Pensioners left fuming as Phoenix fails to rise to challenge

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Planning for retirement can be a fraught period, particularly in terms of timing.

For those with a private pension, it is important that their income flow is not interrupted. They rightly rely on those companies they have entrusted over the years with their money to be efficient.

If they ask for up to date values from their pension provider and any relevant information, such as whether policies come with guaranteed rates for annuities, they expect an accurate and prompt response.

Often such requests are made by specialist brokers on their behalf.

Such professionals are trying to match provider replies to the best annuity available.

Timing can be tight as both the pension pot value and the annuity offer can keep moving.

Step forward Phoenix which is a group of pension providers.

It is not a mutual acting solely in the best interests of policyholders but is quoted on the FTSE 250 and therefore seeks growth and good dividends for its shareholders.

Policyholders have found their money diverted to Pearl, which changed its name to Phoenix in 2010. They were not given any choice and their opinion was not sought.

It is now the UK’s largest closed life funds group, having swallowed up such big names as Alba Life, Britannic Assurance, NPI, Scottish Mutual, Scottish Provident and Swiss Life (UK). Phoenix manages £72.1bn and increased profits to £387m last year.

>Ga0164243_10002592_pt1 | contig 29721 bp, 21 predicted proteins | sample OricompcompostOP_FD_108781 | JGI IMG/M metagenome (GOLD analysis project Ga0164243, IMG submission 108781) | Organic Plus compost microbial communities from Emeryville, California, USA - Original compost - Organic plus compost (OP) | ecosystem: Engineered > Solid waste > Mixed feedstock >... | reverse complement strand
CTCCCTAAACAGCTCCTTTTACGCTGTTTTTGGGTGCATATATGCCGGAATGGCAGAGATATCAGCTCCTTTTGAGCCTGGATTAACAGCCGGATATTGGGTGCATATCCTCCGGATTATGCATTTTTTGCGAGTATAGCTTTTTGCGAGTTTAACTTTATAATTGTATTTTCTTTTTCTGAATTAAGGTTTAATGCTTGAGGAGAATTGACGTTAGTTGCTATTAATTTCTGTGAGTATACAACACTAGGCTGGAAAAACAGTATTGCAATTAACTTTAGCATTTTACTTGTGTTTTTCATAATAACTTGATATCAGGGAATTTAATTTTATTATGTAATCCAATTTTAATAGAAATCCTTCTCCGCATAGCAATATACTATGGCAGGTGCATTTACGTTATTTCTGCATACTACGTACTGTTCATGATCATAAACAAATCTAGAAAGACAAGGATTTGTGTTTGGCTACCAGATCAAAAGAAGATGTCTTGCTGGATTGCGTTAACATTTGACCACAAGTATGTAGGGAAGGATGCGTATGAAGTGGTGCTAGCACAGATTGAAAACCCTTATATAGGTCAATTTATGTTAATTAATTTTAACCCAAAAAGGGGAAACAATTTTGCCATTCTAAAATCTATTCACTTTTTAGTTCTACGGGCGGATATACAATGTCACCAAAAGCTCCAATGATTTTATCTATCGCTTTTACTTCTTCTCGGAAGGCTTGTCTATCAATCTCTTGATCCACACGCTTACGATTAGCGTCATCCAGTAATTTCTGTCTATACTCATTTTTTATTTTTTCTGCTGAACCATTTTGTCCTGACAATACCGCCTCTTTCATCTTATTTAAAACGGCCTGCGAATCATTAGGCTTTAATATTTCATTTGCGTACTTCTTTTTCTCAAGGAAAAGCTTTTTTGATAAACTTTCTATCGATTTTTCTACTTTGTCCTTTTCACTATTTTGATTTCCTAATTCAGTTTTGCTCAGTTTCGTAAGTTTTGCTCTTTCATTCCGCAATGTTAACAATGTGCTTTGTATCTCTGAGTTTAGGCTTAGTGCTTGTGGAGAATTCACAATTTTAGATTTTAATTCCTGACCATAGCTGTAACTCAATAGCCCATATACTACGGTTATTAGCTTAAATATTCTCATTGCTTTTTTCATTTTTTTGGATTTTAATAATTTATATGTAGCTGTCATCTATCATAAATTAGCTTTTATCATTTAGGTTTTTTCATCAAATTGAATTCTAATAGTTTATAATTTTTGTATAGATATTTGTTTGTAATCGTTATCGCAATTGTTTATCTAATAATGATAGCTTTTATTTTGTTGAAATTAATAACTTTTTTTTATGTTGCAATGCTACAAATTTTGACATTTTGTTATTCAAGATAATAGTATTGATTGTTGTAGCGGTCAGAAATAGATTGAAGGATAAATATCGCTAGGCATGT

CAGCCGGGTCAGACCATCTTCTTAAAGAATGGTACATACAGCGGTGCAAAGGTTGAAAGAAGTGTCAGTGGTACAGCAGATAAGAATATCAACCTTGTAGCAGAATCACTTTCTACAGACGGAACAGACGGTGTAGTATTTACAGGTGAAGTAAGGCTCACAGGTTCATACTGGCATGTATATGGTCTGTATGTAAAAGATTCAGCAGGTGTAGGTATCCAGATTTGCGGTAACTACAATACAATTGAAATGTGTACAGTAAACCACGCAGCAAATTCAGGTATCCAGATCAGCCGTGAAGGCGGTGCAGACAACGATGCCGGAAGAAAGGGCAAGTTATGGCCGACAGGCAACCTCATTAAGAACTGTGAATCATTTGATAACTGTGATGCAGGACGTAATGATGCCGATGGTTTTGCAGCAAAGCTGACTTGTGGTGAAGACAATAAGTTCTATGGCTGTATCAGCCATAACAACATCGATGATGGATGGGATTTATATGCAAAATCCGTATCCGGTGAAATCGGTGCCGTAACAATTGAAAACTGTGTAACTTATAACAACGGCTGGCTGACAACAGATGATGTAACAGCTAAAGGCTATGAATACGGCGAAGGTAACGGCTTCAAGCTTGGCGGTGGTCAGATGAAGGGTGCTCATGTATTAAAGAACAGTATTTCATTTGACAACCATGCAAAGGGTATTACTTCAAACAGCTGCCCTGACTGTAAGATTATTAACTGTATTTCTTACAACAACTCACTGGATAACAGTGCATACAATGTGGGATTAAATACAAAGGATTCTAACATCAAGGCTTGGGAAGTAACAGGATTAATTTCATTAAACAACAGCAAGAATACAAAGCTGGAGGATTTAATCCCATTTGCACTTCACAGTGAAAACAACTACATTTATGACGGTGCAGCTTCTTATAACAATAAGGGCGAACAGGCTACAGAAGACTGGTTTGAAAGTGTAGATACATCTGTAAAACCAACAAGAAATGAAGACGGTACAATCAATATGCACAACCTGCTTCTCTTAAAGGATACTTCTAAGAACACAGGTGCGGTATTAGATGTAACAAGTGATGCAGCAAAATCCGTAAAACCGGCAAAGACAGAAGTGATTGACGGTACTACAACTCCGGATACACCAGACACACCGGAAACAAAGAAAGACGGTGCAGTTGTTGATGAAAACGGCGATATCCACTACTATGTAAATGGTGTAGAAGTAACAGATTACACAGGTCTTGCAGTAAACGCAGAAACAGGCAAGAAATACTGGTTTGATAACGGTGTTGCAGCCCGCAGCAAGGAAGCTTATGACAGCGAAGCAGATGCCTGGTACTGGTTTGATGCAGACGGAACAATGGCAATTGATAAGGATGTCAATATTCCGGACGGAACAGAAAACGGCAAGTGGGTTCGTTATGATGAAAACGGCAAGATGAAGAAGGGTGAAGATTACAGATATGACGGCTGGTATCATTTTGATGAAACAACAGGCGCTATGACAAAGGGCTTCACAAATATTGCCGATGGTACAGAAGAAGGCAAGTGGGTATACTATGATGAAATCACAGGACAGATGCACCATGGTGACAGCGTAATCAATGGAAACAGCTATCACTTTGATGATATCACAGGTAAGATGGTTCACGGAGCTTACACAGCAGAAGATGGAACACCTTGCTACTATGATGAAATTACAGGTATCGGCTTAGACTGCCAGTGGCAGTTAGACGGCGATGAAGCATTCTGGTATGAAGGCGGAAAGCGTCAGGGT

Sadly, however, its six million policyholders are not well served.

When an individual or intermediary makes enquires, instead of answering the questions, it issues generic policy information. It does not say if queries will be ignored or followed-up.

This causes further communication delays whilst the enquirer seeks clarification. It’s vital, for instance, that a policyholder knows if there is a guaranteed annuity available, which occurs in 20 per cent of Phoenix’s policies.

In a recent example, it took almost eight weeks to answer properly.

There is a voluntary monitoring scheme on transfer times but no body with teeth to handle excessive delays.

Ticked off, Phoenix now intends to amend its ways. The jury is out.

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